Yellow Banksia

Rosa banksiae lutea climbing a tree

The fourth variety is the single yellow, Rosa banksiae lutescens. It’s the least common around here, and I don’t have any pictures to show. Instead, I’ll share other pictures I took during the Open Garden weekend. I’m not writing about the Open Garden this year, as the events were pretty similar to last year, and you can read about that in my older posts.

Baldo etc

A group of us learning about Pseudomonas infection in rose canes from Baldo

Coulterville Red

A beautiful found rose “Coulterville Red”

tea rose

An old Tea rose, apparently the same as “Angel’s Camp Tea”

The sales table

The sales table after the big rush. There were a few irises, too.



One of the prettiest memorials


About Jill Perry

Since 2005, I have been the Curator of the San Jose Heritage Rose Garden, a part of Guadalupe River Parks and Gardens near downtown San Jose. I write about the Heritage Rose Garden, my garden and my travels when I feel inspired and have time. Since I have no regular schedule, if you'd like to know when I write a new article, please subscribe to this blog.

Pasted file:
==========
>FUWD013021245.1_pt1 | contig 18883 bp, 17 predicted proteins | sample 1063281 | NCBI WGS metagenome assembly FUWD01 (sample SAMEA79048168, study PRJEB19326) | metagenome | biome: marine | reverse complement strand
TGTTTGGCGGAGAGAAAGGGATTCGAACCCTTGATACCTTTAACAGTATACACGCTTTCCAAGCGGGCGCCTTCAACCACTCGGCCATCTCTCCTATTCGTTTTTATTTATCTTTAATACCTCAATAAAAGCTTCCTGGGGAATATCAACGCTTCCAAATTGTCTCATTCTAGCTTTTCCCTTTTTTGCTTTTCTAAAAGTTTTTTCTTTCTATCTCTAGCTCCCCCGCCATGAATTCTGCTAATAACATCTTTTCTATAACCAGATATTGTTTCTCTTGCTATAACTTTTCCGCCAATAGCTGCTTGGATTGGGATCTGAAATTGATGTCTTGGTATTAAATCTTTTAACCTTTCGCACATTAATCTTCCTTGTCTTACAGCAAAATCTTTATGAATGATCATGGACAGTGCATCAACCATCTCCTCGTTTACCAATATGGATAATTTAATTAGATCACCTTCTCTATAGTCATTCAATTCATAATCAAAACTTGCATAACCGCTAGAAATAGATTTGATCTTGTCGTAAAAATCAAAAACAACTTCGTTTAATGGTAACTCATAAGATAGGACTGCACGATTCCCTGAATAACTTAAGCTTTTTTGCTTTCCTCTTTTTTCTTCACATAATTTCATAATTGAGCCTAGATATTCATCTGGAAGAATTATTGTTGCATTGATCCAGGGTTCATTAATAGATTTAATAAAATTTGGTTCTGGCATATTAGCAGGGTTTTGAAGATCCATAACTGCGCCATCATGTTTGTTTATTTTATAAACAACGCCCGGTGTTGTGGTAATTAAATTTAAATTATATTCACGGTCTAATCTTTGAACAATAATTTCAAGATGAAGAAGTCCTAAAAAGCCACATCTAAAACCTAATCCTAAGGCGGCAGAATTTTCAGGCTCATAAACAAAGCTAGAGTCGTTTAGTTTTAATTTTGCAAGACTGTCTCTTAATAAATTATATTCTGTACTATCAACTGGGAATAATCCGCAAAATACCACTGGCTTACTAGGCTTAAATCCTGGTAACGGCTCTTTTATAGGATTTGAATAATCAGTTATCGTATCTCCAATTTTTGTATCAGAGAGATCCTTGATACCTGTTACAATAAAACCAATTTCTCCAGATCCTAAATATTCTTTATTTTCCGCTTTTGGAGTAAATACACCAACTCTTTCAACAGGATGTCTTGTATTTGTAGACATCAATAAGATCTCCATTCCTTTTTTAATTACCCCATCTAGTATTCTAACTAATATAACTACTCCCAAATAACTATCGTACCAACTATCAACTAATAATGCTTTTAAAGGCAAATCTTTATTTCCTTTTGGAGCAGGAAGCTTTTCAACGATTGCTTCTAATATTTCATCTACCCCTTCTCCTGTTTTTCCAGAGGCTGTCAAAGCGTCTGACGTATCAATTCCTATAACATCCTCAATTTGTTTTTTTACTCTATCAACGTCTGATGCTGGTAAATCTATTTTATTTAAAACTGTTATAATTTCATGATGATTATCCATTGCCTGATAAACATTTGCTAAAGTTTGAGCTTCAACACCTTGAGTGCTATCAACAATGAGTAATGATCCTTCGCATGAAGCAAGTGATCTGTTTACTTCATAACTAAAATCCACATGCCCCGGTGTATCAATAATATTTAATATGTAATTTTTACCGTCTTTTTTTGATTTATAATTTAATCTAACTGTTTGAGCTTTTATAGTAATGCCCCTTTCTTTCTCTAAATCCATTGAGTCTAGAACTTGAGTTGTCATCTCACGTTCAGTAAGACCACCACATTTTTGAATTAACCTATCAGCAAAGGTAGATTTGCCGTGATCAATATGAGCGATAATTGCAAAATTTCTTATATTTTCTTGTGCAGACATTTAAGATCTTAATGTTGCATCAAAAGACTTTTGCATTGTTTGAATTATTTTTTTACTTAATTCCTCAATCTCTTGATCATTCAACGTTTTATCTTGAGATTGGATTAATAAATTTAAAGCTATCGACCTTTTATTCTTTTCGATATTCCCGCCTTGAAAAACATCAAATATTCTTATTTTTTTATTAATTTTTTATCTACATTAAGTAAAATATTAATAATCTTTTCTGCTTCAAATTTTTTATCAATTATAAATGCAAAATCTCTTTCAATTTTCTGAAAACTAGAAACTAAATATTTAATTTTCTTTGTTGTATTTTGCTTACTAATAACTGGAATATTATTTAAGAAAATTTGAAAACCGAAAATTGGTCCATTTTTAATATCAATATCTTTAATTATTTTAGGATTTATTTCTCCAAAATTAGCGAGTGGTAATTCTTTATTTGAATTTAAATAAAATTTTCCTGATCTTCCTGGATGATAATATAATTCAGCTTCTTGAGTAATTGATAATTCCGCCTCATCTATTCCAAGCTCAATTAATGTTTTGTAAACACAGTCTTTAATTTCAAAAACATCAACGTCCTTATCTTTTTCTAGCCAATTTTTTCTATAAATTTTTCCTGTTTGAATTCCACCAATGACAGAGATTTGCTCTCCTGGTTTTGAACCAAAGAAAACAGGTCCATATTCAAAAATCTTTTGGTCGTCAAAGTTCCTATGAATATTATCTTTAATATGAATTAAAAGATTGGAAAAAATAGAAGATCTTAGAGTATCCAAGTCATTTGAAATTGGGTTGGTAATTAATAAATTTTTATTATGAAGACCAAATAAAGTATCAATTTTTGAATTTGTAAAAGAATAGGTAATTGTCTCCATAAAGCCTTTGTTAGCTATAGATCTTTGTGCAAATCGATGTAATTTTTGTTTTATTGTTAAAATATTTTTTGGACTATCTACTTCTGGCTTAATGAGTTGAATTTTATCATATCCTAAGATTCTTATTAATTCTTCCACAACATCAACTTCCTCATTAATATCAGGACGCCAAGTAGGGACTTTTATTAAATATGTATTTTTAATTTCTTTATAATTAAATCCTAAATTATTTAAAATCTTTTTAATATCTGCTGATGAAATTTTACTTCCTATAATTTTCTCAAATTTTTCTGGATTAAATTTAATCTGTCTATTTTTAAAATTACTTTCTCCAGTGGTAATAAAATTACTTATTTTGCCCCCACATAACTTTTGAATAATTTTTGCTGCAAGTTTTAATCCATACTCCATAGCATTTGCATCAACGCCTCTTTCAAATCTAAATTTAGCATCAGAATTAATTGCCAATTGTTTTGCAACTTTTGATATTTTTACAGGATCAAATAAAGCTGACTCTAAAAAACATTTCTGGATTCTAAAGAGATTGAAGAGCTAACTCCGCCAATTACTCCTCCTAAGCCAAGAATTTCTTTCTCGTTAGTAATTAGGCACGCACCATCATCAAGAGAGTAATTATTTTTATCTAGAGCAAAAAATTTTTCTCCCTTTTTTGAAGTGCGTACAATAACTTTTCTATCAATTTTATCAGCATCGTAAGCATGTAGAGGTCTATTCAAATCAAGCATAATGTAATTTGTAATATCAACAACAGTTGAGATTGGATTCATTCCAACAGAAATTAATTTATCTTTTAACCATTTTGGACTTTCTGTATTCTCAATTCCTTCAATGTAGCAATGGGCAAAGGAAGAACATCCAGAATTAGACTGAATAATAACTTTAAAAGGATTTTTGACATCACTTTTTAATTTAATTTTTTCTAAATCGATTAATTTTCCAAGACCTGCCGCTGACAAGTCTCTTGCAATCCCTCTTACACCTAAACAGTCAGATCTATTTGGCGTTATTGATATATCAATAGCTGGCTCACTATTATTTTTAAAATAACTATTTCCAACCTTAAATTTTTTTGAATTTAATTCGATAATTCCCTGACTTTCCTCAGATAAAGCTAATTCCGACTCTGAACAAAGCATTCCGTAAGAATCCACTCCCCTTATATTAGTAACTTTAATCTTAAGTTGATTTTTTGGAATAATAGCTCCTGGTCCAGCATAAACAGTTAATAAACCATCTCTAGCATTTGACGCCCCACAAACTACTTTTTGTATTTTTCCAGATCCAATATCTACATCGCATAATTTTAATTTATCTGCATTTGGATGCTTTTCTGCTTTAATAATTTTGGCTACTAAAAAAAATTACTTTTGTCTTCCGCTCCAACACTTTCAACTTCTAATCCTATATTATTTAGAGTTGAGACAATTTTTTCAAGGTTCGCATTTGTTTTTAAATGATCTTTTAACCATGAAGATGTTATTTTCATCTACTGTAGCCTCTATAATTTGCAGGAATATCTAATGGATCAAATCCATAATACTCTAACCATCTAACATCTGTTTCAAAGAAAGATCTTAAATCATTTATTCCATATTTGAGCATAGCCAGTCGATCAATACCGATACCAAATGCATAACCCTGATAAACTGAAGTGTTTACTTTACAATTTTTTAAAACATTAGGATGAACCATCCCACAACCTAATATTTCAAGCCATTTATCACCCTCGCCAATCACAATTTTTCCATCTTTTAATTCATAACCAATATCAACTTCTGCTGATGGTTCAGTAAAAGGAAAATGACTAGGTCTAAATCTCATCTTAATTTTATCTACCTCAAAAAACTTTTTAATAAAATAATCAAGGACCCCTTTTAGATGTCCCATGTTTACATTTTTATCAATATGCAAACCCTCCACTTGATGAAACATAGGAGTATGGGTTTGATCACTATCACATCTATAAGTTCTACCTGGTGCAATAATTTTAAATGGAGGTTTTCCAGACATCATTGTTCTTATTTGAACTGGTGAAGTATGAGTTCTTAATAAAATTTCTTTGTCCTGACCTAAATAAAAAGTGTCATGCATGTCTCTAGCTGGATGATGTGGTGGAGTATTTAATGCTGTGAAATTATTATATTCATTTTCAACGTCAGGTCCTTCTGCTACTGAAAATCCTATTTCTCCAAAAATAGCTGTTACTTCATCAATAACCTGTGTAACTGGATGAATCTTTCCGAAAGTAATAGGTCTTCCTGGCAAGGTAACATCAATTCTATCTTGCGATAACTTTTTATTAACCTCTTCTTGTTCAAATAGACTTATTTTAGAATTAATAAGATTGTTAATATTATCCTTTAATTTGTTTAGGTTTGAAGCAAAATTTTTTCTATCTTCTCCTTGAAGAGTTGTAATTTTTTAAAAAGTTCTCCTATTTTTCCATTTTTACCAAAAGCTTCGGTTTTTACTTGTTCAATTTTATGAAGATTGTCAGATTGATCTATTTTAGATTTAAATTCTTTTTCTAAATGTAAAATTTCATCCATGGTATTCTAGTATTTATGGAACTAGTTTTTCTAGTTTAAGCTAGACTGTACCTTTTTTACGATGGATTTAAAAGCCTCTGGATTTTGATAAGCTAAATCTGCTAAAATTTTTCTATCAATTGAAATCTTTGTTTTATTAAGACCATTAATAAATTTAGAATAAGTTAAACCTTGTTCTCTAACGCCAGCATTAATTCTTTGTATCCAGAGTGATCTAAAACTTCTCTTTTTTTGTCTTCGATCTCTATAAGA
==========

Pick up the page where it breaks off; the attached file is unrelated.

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11 Responses to My Barn-eating Rosa banksiae var. normalis

  1. The mystery Tea rose looks to me like Rose Nabonnand. Thanks for the nice post! Pam

  2. Masha says:

    Thanks for this very informative post on the banksiae roses. So keeping it severely pruned would induce rebloom? That’s interesting… Lovely pictures, thanks for sharing.

  3. SueE says:

    Great to see your lovely white Banksiae – I have it over the porch and the smell is of violets and wood smoke (it’s Chinese name). I trim the new growth leaving a few to tie in and cut out lots of the old wood. I have another rose growing through for later, a shocking pink called Pink Sevillana which flowers til Christmas. Am going to try cuttings of the Banksiae. Thank you.

  4. Wilson says:

    I’ve grown every Banksiae available. I’ve never noticed a violet fragrence. To me they smell peppery. The double yellow is scentless but perhaps the prettiest. .

    • banksiaebanksiaebanskiae says:

      I beg to differ. Double white, banksiae banksiae, is the most glorious to my eye. Here in oz it’s coming into flower now and smells exactly like violets.

  5. Wilson says:

    PS I even sent away to England for a pink Banksiae which turned out to be Tausendschon! I have a number of open pollinated seedlings of lutescens growing in my garden which are blooming for the first time after a five-year wait. It’s not easy growing 90 bankisae seedlings in a suburban backyard.

  6. Jeri Jennings says:

    I really do “get” the violet scent from R. banksia banksia and also from Fortuniana. I’ve found that fragrance in collected rootstock Odoratas, as well.

  7. robert says:

    lovely article. Enjoyed your pictures and the information. I have one, and am trying to be mindful of what it will be before I find a place to pant it